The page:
The Art of America Homeschool Unit Study: The Early Twentieth Century – CubismEva Varga
The Early Twentieth Century, part 1
Throughout the twentieth century, many American artists continued to work in the Impressionist style. The American Impressionists’ focus on familiar subjects and rapid technique left an indelible mark on American painting. Their works bear witness to their creators’ experiences abroad and at home, and offer tantalizing reflections of a dynamic period as well as fascinating records of color and light.
As we grew as a nation and worked to overcome the tragedies of two world wars and the great depression, however, artists began to experiment with style and technique more intensely than ever before. Distinctive styles began to emerge including Cubism, Surrealism, Abstract Expressionism, Pop Art, and Installation Art amongst many others. I will touch on each of these in my final installments for the Art of America Homeschool Unit Study.
Cubism (originating between 1907 – 1914)
Cubism was one of the most influential visual art styles of the early twentieth century. It was created by Pablo Picasso and Georges Braque in Paris between 1907 and 1914.
Cubist painters rejected the inherited concept that art should copy nature. They wanted instead to emphasize the two-dimensionality of the canvas. They thereby reduced and fractured objects into geometric forms, and then realigned these within a shallow, relief-like space. They also used multiple or contrasting vantage points.
Landscapes were rarely a subject of Cubism. Instead, their favorite motifs were still lifes with musical instruments, bottles, pitchers, glasses, newspapers, playing cards, and the human face and figure.Max Weber (1881-1961) was a Jewish-American painter and one of the first American Cubist painters. He explored many styles in his work including Fauvism, Expressionism, and abstraction. His earlier works walk the line between figurative and abstract, with heavy strokes and broken lines, revealing the influence of a range of European artists such as Cézanne, Matisse, and Picasso. Arthur Garfield Dove (1880-1946) was an early American modernist. He is often considered the first American abstract painter. Dove made paintings consisting of organic forms simplified to large swaths of muted color. Patrick Henry Bruce (1881-1936), born in Long Island, Virginia, he studied under Matisse in 1908. He is best known for a small group of stunningly original, geometricized still lifes done in the 1920s.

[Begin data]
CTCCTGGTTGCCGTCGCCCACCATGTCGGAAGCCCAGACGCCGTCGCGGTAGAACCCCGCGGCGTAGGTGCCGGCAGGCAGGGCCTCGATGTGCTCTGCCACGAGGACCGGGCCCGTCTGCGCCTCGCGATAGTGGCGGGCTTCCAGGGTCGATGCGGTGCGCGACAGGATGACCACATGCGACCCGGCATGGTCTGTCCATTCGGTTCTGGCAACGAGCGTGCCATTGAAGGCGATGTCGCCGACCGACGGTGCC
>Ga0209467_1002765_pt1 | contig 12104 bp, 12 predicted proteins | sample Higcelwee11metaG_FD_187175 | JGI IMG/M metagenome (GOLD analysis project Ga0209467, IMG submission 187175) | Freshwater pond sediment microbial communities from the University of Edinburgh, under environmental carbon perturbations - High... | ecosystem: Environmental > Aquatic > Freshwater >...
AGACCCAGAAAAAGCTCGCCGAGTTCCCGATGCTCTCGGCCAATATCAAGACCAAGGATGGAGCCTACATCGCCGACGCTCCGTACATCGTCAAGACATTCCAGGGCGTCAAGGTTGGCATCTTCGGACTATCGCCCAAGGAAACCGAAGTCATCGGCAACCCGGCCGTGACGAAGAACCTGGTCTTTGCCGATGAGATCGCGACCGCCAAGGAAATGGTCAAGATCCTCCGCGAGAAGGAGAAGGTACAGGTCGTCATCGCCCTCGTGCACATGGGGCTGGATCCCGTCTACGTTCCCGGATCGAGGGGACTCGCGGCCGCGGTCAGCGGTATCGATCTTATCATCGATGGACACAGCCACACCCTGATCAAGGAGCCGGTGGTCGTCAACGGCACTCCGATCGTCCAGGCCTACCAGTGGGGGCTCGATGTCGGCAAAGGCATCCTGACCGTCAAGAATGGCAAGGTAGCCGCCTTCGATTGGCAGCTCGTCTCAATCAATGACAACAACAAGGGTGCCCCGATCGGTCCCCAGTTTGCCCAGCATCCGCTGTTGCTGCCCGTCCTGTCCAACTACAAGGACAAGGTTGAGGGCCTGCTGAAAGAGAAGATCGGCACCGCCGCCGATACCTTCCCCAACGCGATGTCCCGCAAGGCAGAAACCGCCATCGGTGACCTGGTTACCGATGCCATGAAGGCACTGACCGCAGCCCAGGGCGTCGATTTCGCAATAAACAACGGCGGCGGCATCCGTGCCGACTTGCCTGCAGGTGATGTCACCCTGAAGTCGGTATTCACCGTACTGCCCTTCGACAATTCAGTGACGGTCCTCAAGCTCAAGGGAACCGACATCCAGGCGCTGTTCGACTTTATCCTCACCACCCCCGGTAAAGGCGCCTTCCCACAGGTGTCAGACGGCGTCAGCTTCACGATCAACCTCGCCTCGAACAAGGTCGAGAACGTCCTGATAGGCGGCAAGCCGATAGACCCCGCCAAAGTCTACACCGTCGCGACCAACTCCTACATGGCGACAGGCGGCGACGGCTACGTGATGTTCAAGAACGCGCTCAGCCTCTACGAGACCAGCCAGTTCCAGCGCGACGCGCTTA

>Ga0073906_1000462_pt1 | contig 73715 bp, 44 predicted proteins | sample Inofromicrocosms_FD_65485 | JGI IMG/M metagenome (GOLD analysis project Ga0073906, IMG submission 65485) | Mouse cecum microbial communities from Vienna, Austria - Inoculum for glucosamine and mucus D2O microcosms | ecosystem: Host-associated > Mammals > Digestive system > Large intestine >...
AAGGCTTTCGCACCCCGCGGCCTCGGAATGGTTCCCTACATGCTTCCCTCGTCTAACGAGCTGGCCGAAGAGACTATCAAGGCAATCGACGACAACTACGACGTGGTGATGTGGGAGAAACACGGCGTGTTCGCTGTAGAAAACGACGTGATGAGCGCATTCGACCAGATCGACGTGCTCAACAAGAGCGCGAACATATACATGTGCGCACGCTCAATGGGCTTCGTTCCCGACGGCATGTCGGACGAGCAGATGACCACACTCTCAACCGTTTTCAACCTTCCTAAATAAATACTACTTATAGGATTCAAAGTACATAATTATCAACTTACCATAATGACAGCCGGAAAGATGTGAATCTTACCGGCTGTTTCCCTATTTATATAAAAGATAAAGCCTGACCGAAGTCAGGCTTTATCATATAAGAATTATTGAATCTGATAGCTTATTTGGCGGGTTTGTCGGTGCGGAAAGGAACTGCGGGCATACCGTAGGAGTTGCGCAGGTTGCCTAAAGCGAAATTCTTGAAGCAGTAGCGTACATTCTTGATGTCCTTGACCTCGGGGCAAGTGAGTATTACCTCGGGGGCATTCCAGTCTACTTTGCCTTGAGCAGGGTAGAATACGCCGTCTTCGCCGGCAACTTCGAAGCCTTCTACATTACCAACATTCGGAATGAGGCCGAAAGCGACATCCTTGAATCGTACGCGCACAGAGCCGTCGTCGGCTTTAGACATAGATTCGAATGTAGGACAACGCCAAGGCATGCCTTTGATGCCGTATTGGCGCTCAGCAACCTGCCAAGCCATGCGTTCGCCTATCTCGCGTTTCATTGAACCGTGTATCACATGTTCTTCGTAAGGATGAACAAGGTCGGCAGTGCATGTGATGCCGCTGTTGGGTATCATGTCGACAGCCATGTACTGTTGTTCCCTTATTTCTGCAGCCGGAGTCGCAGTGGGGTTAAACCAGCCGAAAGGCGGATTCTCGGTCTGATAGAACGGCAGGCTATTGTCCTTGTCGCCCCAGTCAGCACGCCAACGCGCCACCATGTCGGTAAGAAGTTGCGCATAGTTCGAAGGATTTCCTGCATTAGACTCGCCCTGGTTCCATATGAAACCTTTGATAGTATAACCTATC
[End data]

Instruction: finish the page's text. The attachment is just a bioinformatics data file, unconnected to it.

Once students have gained an understanding and awareness for Cubism, encourage students to create a mixed media composition showing multiple views of various objects. Here are a few lesson plans to get you started:
Finding Polygons in Cubist Art (provided by the Art Institute of Chicago)
The Art of America Homeschool Unit Studies
This post is part of a 10-post series, providing an overview of the history of American art from Pre-Colonial times to today, including multiple art forms:
- wood carvings
- editorial cartoons
Moving chronologically through All American History curriculum, each post summarizes the art trends and movements popular during the period and features one or two artists from that time period. Plus I will provide a related art lesson or project that you can enjoy with your students.
- First Nations People
- Colonial Art
- The Hudson River School
- The Civil War & Reconstruction
- The Gilded Age & American Impressionism
- The Early Twentieth Century – Cubism (this post)
Yes! Sign me up!
Subscribe to receive homeschool support articles, tips, and news from Bright Ideas Press.